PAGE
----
Tue

Jan

2015:43

New look for Danish ballet classics

 
"The Royal Danish Ballet is synonymous with August Bournonville and, it could be argued, vice versa," wrote Frank Andersen, the Royal Danish Ballet's former artistic director. Two of the choreographer Bournonville's works and a more recent Danish ballet classic have now been re-staged – with different approaches to keeping the masterworks alive

August Bournonville’s legacy lives on at the Royal Danish Ballet, whose dancers continue to be trained using the ballet master’s techniques from the mid-19th century. Bournonville created around 50 pieces specifically for the ballet, of which around a dozen remain in the repertory today and have been danced here in an unbroken tradition since they were first choreographed.

These works for the stage all hold the distinctive character of Bournonville’s technique and style: his way of choreographing gives many quick and small steps for the dancers and relies on their acting skills. This style is different from that of the classical Russian ballets such as Swan Lake or Sleeping Beauty, which are best known for their acrobatic lifts, and gave rise to the twentieth century’s neo-classical ballet tradition that is most prominently featured at the New York City Ballet today.

The primarily French romantic ballets from the nineteenth century – of which Giselle and Coppélia are still widely shown at opera houses all over the world – also look quite different from the Danish ballets. Even if Bournonville choreographed in the same century, sometimes using similar otherworldly personnel in his ballets (such as sylphs, elves, sea demons) and the same long white tutus, the lively and expressive Danish ballet style remains distinctive. This makes Denmark one of only a handful of countries with their own, unique national ballet style and tradition.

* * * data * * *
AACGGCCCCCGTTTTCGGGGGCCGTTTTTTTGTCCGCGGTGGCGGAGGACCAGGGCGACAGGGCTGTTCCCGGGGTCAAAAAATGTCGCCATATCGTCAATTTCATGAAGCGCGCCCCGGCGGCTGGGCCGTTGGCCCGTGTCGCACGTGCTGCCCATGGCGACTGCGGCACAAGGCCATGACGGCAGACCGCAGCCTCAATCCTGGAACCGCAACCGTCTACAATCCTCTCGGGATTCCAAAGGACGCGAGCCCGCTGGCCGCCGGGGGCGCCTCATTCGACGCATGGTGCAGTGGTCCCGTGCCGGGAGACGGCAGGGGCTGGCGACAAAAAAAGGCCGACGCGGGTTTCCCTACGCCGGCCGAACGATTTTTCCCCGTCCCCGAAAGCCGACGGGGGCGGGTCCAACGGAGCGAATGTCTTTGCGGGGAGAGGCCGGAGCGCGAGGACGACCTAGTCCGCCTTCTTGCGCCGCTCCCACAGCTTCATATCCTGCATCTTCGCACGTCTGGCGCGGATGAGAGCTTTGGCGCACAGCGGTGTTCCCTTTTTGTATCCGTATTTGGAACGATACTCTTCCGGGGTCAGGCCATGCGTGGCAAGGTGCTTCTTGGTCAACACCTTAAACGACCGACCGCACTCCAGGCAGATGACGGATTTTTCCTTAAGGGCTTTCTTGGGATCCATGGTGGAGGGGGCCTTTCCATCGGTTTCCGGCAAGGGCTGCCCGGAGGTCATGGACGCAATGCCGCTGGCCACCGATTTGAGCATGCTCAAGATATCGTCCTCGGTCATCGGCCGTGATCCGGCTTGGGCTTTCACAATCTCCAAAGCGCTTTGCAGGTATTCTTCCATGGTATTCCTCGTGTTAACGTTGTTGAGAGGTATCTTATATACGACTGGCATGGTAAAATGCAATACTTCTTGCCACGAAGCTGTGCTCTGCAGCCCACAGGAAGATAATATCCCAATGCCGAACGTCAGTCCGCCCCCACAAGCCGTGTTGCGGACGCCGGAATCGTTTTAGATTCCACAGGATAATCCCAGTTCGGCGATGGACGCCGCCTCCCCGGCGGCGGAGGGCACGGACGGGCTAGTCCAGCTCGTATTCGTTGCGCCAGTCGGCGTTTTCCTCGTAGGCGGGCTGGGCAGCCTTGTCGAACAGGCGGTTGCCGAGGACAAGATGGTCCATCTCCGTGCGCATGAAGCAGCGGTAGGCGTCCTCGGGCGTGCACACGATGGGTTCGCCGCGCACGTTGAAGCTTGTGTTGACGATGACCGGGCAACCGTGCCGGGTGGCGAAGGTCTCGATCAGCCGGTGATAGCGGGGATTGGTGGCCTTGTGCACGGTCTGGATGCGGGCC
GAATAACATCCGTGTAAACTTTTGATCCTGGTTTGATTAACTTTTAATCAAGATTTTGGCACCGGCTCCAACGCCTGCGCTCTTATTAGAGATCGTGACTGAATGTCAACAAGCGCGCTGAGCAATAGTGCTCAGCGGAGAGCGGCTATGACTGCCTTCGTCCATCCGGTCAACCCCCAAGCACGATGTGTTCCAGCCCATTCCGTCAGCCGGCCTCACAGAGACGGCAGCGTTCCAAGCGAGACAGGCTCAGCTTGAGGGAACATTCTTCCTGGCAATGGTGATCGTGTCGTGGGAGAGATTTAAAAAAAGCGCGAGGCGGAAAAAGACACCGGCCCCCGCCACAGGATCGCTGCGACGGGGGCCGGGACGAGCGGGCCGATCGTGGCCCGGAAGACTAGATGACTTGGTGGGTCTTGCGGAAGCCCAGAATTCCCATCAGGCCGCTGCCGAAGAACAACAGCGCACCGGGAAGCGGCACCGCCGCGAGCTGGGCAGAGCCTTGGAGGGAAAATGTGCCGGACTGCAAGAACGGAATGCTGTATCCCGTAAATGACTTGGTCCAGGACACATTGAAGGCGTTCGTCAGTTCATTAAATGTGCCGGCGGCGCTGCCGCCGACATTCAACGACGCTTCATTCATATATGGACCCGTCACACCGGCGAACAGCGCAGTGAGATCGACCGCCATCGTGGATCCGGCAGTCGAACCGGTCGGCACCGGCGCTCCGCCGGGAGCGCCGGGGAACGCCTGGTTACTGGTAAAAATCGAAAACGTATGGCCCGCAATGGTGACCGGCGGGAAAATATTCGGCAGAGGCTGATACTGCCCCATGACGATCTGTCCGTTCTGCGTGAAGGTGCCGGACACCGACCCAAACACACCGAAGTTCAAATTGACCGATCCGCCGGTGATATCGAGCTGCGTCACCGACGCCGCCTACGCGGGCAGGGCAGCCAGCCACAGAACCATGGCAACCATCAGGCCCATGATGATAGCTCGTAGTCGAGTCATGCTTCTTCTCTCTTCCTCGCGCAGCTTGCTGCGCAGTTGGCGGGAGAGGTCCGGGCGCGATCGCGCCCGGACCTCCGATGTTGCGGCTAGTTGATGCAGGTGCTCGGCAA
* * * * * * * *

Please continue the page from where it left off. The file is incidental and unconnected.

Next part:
No other choreographer defined the Royal Danish Ballet like Bournonville has, but there was one who came to considerable influence in the twentieth century: Harald Lander, in particular his work Etudes from 1948. “For a Danish ballet dancer,” wrote Nikolaj Hübbe about the piece some years ago, “Lander’s Etudes is almost like the national anthem”. Etudes was the piece that brought Lander international recognition and is today danced by some leading international companies. Thomas Lund, who headed staging for the production’s current Copenhagen version, has in the past years also staged Etudes in Boston, Vienna and Paris. The Copenhagen dancers perform this piece with impressive aplomb and principal dancer J’aime Crandall is fabulously cast as the leading ballerina. While Hübbe tries to add to or bring out something new in the Bournonville ballets, Lund and his team are entirely devoted to staging the abstract Etudes in the most authentic way possible.

Review 1: ‘La Sylphide’
Two of Bournonville’s most famous ballets recently premiered at the Royal Danish Ballet in new interpretations: La Sylphide and A Folk Tale. Both of these were re-staged by teams headed by the company’s current artistic director, Nikolaj Hübbe.